“We got the bubble-headed-bleach-blonde who comes on at five,
She can tell you bout the plane crash with a gleam in her eye
It’s interesting when people die, we love dirty laundry …”
— Don Henley
If you want to meet that bubble-head, just drop a Jackson and visit the shiny new Newseum on the Mall in Washington DC. She’s there in her natural element, enshrined in a vast warehouse of media fantasies, in a vacuum so complete that even a news chopper hanging from the ceiling virtually vanishes into irrelevance.
It’s not just the unbelievable architecture that gives you vertigo. The enormous empty space is a perfect reflection of the modern profession: Beautiful exteriors, vacuous interiors. A $450 million monument to a profession that is devouring its young.
It’s a saccharine sepulcher of the supine press. A tomb, not a monument. Or, as Steven Colbert said, a “Newsoleum.”
Wait. Are we being unfair? Gosh! Gee! Whiz! What’s not to like about the press? Even Superman commits journalism. Kent Brockman … Clark Kent … Dan Rather …. whats the diff? And why shouldn’t Fox “News” owner Rupert Murdoch have more or less the same place in the history of the news media as Joseph Pulitzer?
Nausea follows the narcissism
Like the companies that financed it, the Newseum tells one simple story over and over, as if we didn’t get it in the obligatory eight minute intro movie: those men and women of the press are Heroes, risking All for your Right to Know, which is Essential for Democracy. It’s really not such a far-fetched message, but the delivery, in a barrage ofself-righteous blather, provokes a snickering groan from the parents who just want their kids to try being a TV reporter.
So much of what we call history is delivered just to “honor the heroes.” Nearby, the entire Washington Mall was built around the concept, which is, after all, at the root of history itself. In 430 BC, Herodotus, the father of history, wrote about the Trojan Wars in order to “preserve from decay the remembrance of what men have done.”
But if that’s all history was about — honoring the heroes — it would be little more than custodial care in the cemetery of ideas.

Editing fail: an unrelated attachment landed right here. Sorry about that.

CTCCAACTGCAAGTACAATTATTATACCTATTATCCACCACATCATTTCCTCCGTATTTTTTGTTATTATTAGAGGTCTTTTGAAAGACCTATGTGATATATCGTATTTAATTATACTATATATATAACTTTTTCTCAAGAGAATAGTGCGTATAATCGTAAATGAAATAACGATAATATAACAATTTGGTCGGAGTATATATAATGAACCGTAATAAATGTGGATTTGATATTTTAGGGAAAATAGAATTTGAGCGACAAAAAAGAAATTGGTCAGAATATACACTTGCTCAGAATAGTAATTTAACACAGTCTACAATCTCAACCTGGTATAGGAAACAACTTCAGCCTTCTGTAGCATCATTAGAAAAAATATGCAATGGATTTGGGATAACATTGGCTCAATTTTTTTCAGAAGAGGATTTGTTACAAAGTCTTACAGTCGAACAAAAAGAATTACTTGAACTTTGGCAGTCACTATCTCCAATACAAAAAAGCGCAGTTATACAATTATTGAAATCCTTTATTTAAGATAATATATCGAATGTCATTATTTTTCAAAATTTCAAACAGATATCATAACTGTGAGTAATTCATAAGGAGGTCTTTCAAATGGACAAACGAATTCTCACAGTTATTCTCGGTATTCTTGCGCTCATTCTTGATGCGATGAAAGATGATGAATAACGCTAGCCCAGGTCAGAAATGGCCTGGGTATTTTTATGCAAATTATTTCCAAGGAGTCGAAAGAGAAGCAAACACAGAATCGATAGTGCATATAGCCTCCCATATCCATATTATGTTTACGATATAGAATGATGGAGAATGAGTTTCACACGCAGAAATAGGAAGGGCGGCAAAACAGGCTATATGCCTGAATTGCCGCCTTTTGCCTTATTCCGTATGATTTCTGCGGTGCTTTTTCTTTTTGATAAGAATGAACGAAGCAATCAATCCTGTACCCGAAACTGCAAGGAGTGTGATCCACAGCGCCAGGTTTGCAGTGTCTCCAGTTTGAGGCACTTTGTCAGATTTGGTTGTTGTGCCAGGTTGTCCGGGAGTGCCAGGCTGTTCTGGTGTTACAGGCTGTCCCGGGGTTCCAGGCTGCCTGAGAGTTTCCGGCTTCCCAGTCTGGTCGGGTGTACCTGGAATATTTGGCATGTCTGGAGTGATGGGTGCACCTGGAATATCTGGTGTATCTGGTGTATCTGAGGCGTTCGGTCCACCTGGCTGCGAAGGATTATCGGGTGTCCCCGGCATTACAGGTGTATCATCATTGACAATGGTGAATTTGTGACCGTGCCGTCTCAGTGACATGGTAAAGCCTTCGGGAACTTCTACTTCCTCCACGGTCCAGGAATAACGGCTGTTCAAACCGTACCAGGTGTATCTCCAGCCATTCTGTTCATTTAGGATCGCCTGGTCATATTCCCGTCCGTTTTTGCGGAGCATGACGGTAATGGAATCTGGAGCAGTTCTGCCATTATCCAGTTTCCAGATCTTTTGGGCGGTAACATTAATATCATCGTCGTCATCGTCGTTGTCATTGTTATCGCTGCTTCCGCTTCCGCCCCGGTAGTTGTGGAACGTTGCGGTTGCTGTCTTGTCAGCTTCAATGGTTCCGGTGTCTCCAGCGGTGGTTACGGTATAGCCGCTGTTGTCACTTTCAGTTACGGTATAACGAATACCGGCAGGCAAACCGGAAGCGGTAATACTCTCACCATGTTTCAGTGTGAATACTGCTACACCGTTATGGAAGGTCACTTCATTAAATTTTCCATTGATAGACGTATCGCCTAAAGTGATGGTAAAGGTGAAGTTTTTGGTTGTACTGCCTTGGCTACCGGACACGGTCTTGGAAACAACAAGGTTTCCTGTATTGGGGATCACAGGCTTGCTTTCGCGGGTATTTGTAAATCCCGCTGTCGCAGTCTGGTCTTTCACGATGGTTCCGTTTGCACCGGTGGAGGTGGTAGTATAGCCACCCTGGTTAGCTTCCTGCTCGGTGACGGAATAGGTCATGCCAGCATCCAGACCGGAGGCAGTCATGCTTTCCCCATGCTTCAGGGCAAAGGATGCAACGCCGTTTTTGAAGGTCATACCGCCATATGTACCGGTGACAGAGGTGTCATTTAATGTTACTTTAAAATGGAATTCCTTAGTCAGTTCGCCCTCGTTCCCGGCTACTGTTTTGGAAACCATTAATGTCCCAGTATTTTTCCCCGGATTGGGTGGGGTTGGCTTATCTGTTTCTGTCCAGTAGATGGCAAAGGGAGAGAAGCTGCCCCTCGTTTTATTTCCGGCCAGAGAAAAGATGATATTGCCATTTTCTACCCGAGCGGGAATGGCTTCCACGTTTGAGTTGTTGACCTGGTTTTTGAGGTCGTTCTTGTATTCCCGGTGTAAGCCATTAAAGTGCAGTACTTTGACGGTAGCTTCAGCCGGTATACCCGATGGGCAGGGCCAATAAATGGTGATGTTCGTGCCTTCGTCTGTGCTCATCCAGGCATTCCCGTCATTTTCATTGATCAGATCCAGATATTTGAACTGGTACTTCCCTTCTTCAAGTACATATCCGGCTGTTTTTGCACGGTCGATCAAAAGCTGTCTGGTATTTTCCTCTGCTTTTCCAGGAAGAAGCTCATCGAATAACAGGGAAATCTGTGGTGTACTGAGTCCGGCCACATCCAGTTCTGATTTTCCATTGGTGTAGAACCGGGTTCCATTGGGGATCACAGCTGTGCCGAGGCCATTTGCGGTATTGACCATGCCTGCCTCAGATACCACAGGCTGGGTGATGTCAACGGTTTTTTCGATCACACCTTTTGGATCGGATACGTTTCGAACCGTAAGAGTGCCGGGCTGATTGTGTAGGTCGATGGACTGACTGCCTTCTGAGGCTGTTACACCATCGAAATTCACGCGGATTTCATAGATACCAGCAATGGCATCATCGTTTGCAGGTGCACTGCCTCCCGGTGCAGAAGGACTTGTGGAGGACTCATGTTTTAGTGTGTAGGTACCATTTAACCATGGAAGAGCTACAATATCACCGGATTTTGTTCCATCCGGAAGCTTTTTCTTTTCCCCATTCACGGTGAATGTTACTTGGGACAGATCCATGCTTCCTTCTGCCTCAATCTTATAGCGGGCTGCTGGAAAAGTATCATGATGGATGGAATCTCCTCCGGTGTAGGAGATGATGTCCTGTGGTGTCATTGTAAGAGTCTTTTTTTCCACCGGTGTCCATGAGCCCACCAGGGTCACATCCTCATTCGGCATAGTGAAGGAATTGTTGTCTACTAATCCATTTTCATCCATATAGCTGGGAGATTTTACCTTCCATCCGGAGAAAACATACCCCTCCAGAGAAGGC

The strength of history is the way it provides lessons and serves as a guide. The earliest advocate of this approach to history, and by the way the first war correspondent, was Thucydides. He wrote the History of the Peloponnesian War around 400 BC — not, as he said, to honor heroes, but rather to help future generations learn from the past.
The problem with the Newseum is that its historical approach ignores the lessons and concentrates on heroism. And that’s not the role of a free press in a democracy. You can honor the heroes just as easily in Moscow, Havana, and Bejing as you can in Washington or London or Paris.
What you cant do is print the truth and learn the lessons of the past in Moscow, Havana, and Bejing. This crucial insight into the social role of the press is what’s missing from the Newseum.
Where’s the beef? It’s all baloney
For a media historian, wandering through the Rupert Murdoch hall of press history is like watching a documentary about harp seals while drinking a Canadian Club.
Start with the physical layout of the history section on the Newseum’s fifth floor. An extremely long table in the center of a dark hall contains newspapers that illustrate eras of history, but the hall is too dark to actually read them. And there are too many TV screens blaring, and people moving too quickly, to be able to read in any event.
Future historians will wonder about the earth shaking significance of the Dan Akroyd / Jane Curtin bit on Saturday Night Live in the 70s, when Dan calls Jane “an ignorant slut.” These are words that literally echo down the hall of history.
On the walls you see image after image of the happy corporate media reporter, the one with the expensive hair-do, designer suit and brass check in her purse. They also have legends of the media mixed in with real people. There’s Superman and Clark Kent. And superwoman too. (What newspaper did she work for?)
God forbid we should be exposed to the rough and tumble political creature that used to enjoy standing up to the arrogance of American politicians. He usually had a cheap haircut and a rumpled suit. You wont see Russell Baker’s editor at the Baltimore Sun yelling that he “wouldn’t wipe his ass with a police captain.” You wont hear H.L. Mencken railing at the grotesque stupidity of the South, the “Sahara of the bozarts” (beaux arts). You wont see Mark Twain telling a lynch-happy governor to “get down on his knees” and pray for forgiveness. The few real people that are mentioned at the Newseum have such a thick gloss lacquered over their legends that their own children wouldn’t recognize them.